March 1969

After leaving the chow hall one afternoon, I saw the 1st Sergeant's jeep pull into the troop area and the driver grabbed his rider's duffle bag.  I thought the rider looked like one of my classmates from Aberdeen Proving Ground, MD.  As I got closer I recognized him as he was entering our headquarters tent with his duffle bag.  It was Domingo Camancho.  While we were classmates for seven months, we had become good friends, even though he was a Mexican American. Ha. Kidding. Ha. He was a good person.

I went into my tent and waited for him to come in and be shown his new home, just as I did a month earlier.  Finally, I really knew someone in this place.  I felt like I had found my long lost favorite dog. Ha. When he made it to the tent I yelled . . . Domingo Comancho is in the house . . . His eyes got big and he smiled from ear to ear. . . and in his best broken English said . . . Man whatch u doin?  Ha. I helped him get settled in his new world and introduced him around, just as had been done for me.  We sat around and got up to date that night and I answered all his questions about the place.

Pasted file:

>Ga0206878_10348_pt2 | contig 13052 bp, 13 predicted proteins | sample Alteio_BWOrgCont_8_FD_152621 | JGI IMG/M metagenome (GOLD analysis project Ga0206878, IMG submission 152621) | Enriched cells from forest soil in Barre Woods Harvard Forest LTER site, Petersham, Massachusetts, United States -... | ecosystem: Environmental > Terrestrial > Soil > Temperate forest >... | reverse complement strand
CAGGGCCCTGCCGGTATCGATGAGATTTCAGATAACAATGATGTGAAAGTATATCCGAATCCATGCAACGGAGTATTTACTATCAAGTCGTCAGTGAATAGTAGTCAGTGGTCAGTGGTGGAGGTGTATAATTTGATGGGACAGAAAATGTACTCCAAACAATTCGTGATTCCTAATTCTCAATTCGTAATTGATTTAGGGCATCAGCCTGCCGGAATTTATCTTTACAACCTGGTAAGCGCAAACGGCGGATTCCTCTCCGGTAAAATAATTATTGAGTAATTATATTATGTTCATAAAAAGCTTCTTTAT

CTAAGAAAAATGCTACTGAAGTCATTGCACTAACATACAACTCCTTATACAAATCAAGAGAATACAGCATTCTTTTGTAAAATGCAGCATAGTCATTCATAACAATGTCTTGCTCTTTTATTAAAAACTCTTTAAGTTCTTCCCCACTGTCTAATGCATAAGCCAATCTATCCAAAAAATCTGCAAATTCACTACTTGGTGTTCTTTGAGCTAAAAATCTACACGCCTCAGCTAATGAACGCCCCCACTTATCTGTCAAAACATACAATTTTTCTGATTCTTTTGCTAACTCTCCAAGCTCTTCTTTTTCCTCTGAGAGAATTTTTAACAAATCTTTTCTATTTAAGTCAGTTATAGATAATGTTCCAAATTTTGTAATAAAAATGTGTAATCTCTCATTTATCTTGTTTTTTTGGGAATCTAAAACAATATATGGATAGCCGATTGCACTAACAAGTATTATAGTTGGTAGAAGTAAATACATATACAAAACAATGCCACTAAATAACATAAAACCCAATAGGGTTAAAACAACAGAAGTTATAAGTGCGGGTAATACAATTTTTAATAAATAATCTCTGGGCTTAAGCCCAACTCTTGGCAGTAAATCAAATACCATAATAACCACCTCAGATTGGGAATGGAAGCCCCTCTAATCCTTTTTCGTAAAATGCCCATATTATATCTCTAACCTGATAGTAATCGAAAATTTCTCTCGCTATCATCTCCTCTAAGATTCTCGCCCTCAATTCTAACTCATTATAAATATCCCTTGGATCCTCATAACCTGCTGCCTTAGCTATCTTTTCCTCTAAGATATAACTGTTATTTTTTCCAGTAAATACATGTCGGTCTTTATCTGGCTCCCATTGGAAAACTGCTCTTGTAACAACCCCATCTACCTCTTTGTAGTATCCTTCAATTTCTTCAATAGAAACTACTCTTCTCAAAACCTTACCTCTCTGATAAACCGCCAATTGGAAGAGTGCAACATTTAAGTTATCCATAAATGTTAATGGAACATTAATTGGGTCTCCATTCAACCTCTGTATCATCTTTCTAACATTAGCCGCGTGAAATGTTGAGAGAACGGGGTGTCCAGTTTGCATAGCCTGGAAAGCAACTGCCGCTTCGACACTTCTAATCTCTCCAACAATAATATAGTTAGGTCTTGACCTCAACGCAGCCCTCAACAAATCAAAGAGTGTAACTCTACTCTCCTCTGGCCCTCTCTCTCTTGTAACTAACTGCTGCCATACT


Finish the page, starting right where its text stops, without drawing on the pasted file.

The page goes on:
He explained that he had been on a 30-day leave after school, whereas I went straight to Nam.  I helped make his day by introducing him to a fellow Texan in "D" troop.  He and "Hadley" bragged on Texas for an hour an I have never forgot that arrogant frame of mind all those Texans seem to expound when they get a chance.  They say "Don't mess with Texas . . . I say  . . . Because it's already a mess. Ha.

July 1969

We could keep up with the "real world" news with our radio.  There were several stations we got coming from Saigon or somewhere.  Radio America or something.  Anyway, we were aware of the moon landing on the 20th. Yea  . . . right.  Sometime very early the next morning I had occasion to visit our outdoor pisser.  It had only a four-foot tall, three-sided sheild.  As I was relieving myself I caught a glimpse of the moon and it hit me like a rock.  Dang . . . two guys are up there walking around.  I'll bet they can't do what I'm doing.  That was that.  It finally hit me on night while on guard duty during a big full moon.  I believed. Ha.